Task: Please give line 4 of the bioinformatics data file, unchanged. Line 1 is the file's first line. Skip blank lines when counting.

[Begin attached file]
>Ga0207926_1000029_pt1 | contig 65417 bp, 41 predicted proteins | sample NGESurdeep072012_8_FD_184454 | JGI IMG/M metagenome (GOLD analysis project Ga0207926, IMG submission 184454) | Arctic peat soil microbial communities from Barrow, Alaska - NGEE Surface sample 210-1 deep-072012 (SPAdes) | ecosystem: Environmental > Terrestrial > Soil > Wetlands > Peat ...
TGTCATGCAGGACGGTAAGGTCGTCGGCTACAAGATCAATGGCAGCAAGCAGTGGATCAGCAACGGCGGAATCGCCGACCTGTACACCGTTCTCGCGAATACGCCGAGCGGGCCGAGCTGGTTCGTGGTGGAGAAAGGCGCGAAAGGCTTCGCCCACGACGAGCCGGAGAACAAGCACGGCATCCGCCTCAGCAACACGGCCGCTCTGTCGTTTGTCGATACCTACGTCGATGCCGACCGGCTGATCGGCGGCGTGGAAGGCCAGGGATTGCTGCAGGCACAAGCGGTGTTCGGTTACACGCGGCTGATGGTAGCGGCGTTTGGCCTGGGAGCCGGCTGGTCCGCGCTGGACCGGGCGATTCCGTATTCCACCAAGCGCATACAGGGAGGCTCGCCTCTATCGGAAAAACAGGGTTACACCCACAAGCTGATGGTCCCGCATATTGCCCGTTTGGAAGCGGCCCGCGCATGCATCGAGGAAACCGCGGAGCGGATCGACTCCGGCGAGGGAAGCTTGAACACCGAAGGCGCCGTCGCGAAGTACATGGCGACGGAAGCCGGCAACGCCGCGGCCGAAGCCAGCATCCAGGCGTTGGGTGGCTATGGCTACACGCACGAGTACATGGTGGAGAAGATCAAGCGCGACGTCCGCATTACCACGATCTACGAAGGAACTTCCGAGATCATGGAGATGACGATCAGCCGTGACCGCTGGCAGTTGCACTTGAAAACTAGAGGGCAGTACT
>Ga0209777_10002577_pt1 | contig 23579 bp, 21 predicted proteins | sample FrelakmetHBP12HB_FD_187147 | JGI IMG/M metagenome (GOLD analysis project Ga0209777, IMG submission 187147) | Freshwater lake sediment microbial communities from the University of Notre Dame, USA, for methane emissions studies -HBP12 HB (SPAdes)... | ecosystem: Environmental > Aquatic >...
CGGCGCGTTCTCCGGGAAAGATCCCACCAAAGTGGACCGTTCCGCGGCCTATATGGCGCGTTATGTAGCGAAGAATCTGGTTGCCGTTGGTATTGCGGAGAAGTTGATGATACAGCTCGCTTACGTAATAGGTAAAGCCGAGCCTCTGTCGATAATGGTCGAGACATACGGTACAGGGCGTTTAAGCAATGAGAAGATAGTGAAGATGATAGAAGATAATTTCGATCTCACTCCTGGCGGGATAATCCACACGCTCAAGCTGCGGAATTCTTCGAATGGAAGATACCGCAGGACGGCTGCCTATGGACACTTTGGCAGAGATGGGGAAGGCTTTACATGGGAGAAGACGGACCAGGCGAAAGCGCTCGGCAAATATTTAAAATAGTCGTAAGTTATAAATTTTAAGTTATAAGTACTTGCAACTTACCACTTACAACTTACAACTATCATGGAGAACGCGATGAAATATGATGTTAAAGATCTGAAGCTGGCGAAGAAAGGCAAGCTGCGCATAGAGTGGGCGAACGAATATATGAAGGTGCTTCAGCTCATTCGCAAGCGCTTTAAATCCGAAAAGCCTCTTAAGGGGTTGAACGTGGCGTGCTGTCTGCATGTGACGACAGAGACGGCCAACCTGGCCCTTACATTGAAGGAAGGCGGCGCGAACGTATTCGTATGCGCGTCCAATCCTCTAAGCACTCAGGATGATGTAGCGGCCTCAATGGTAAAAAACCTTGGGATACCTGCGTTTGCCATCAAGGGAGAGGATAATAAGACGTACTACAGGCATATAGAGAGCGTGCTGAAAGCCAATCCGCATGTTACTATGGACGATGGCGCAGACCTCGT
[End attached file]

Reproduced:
CGGCGCGTTCTCCGGGAAAGATCCCACCAAAGTGGACCGTTCCGCGGCCTATATGGCGCGTTATGTAGCGAAGAATCTGGTTGCCGTTGGTATTGCGGAGAAGTTGATGATACAGCTCGCTTACGTAATAGGTAAAGCCGAGCCTCTGTCGATAATGGTCGAGACATACGGTACAGGGCGTTTAAGCAATGAGAAGATAGTGAAGATGATAGAAGATAATTTCGATCTCACTCCTGGCGGGATAATCCACACGCTCAAGCTGCGGAATTCTTCGAATGGAAGATACCGCAGGACGGCTGCCTATGGACACTTTGGCAGAGATGGGGAAGGCTTTACATGGGAGAAGACGGACCAGGCGAAAGCGCTCGGCAAATATTTAAAATAGTCGTAAGTTATAAATTTTAAGTTATAAGTACTTGCAACTTACCACTTACAACTTACAACTATCATGGAGAACGCGATGAAATATGATGTTAAAGATCTGAAGCTGGCGAAGAAAGGCAAGCTGCGCATAGAGTGGGCGAACGAATATATGAAGGTGCTTCAGCTCATTCGCAAGCGCTTTAAATCCGAAAAGCCTCTTAAGGGGTTGAACGTGGCGTGCTGTCTGCATGTGACGACAGAGACGGCCAACCTGGCCCTTACATTGAAGGAAGGCGGCGCGAACGTATTCGTATGCGCGTCCAATCCTCTAAGCACTCAGGATGATGTAGCGGCCTCAATGGTAAAAAACCTTGGGATACCTGCGTTTGCCATCAAGGGAGAGGATAATAAGACGTACTACAGGCATATAGAGAGCGTGCTGAAAGCCAATCCGCATGTTACTATGGACGATGGCGCAGACCTCGT